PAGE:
World Language at GHS
One aspect of Greenwich High School (GHS) that sets it apart from other local high schools is its excellent world language program. Most students establish a solid foundation of a language - either French or Spanish - during their elementary and middle school years with the help of dedicated teachers. Then, students can choose to continue to learn this language or start learning a new one. And if a student wants to take up two languages, it’s very possible they’ll be able to.
There are seven languages offered at GHS: Spanish, French, Mandarin Chinese, Latin, American Sign Language, and German. Native Spanish is also offered. Students have the opportunity to thrive in the language of their choice. With this practice, students are soon able to use what they have learned in a real-world sense. After understanding a French scene in a movie without subtitles, I felt so successful, wanting to learn more vocabulary.
Continuing a Language:
After finding success and enjoyment with French at the middle school level, I took French 3A (accelerated) as a freshman this past year. My knowledge of French continued to grow, language lessons often intertwined with information about French culture. A fellow French student, Jane, noted how there are many projects, which contributed to a fun experience. Learning about culture has inspired me and I would love to travel to France or Quebec, Canada someday!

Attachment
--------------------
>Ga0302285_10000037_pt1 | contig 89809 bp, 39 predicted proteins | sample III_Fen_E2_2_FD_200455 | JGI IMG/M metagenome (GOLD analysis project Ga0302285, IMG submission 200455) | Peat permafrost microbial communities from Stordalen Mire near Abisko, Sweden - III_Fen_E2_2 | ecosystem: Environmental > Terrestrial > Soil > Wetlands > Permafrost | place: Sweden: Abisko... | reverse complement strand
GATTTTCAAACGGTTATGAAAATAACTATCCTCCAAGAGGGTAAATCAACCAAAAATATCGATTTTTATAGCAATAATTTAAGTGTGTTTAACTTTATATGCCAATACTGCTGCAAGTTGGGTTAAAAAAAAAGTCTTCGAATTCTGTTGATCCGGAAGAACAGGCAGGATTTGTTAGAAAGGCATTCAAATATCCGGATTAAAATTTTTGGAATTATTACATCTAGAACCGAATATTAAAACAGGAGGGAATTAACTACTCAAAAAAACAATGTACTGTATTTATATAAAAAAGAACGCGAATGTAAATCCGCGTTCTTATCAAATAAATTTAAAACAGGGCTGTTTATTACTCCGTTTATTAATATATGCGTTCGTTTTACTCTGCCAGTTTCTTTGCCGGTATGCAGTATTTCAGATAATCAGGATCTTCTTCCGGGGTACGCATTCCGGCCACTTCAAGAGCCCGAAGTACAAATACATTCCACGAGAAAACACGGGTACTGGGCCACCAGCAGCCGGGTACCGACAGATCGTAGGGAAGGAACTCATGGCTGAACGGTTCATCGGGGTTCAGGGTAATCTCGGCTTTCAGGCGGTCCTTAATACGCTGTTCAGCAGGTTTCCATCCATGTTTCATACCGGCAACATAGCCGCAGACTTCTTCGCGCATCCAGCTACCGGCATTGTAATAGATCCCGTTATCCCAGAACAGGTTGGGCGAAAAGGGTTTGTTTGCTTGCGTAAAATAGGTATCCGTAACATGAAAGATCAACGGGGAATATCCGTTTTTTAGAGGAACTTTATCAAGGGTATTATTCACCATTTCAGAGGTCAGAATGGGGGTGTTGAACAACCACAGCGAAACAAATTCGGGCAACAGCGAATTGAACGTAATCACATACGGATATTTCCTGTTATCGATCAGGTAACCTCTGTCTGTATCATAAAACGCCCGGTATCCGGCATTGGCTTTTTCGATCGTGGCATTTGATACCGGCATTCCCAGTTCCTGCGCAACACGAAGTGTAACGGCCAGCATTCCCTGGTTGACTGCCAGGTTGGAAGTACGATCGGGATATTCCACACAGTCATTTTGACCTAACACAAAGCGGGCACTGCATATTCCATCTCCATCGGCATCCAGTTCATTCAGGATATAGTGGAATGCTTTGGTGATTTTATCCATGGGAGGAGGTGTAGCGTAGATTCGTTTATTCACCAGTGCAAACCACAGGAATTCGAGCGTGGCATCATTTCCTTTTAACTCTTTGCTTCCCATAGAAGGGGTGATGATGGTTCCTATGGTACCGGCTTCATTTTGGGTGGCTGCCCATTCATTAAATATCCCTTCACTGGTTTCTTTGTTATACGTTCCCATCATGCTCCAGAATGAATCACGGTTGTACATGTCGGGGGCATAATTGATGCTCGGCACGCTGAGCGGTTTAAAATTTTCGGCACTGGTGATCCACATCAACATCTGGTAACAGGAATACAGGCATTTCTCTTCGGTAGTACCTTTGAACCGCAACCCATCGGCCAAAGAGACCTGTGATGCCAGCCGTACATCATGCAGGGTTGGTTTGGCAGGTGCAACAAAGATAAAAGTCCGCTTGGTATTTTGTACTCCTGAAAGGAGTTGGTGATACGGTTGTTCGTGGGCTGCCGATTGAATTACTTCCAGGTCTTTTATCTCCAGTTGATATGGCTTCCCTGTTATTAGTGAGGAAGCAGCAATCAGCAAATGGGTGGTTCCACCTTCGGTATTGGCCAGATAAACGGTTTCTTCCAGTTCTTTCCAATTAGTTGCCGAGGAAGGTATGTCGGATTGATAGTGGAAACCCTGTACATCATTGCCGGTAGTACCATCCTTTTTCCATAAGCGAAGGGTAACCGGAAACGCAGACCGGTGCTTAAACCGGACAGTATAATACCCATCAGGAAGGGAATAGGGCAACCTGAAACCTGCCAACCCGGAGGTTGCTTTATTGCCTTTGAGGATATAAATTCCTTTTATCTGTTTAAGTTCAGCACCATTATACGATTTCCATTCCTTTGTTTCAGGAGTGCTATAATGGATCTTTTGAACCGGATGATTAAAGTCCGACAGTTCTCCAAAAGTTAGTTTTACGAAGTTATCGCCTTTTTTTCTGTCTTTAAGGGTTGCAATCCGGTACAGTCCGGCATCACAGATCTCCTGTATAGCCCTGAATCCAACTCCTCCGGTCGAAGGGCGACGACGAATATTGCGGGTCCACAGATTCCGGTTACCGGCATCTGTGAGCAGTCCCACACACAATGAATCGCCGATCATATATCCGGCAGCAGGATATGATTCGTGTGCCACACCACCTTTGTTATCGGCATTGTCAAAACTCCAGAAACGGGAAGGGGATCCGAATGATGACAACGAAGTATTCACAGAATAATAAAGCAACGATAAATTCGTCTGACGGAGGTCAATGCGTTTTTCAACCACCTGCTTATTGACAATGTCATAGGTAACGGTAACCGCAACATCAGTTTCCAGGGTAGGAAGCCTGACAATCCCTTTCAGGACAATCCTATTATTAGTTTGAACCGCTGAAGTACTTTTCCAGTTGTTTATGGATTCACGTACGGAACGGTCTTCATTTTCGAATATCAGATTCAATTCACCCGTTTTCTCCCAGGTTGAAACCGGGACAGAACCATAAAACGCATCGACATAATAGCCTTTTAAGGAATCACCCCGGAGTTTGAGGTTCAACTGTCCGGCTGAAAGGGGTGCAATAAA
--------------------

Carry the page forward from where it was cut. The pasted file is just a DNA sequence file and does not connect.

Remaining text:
Other students choose to continue their journey in learning Spanish. Rising sophomore, Charles, mentioned how a good portion of assessments and activities in Honors Spanish 4 were conversational which “proved to be helpful for whenever [he] had to speak Spanish in the real world.” Being able to apply what we learn in the real world is probably one of the best experiences regarding learning a language.
Additionally, as students move up each year, there are opportunities to take on-level, accelerated, or honors classes, catering to the needs of each student. Advanced Placement classes are available in French and Spanish at the end of their respective course sequences, which you can get college credit for.
If you have experience with one of the other languages offered at GHS, you can choose to continue with that too of course!
Beginning a New Language:
While I chose to continue French, many choose to start with a new language, typically as a freshman. Rising sophomore, Lilly, did just that and began to learn American Sign Language (ASL) this past year. Regarding ASL, she said, “I especially love that they offer ASL because it’s so different than spoken language and is an opportunity for those that struggle with traditional language classes to learn more and excel.” She expressed her appreciation for the wide variety of languages offered at GHS as it gives students a sense of freedom in their education, which is exactly what many high schoolers want, including myself!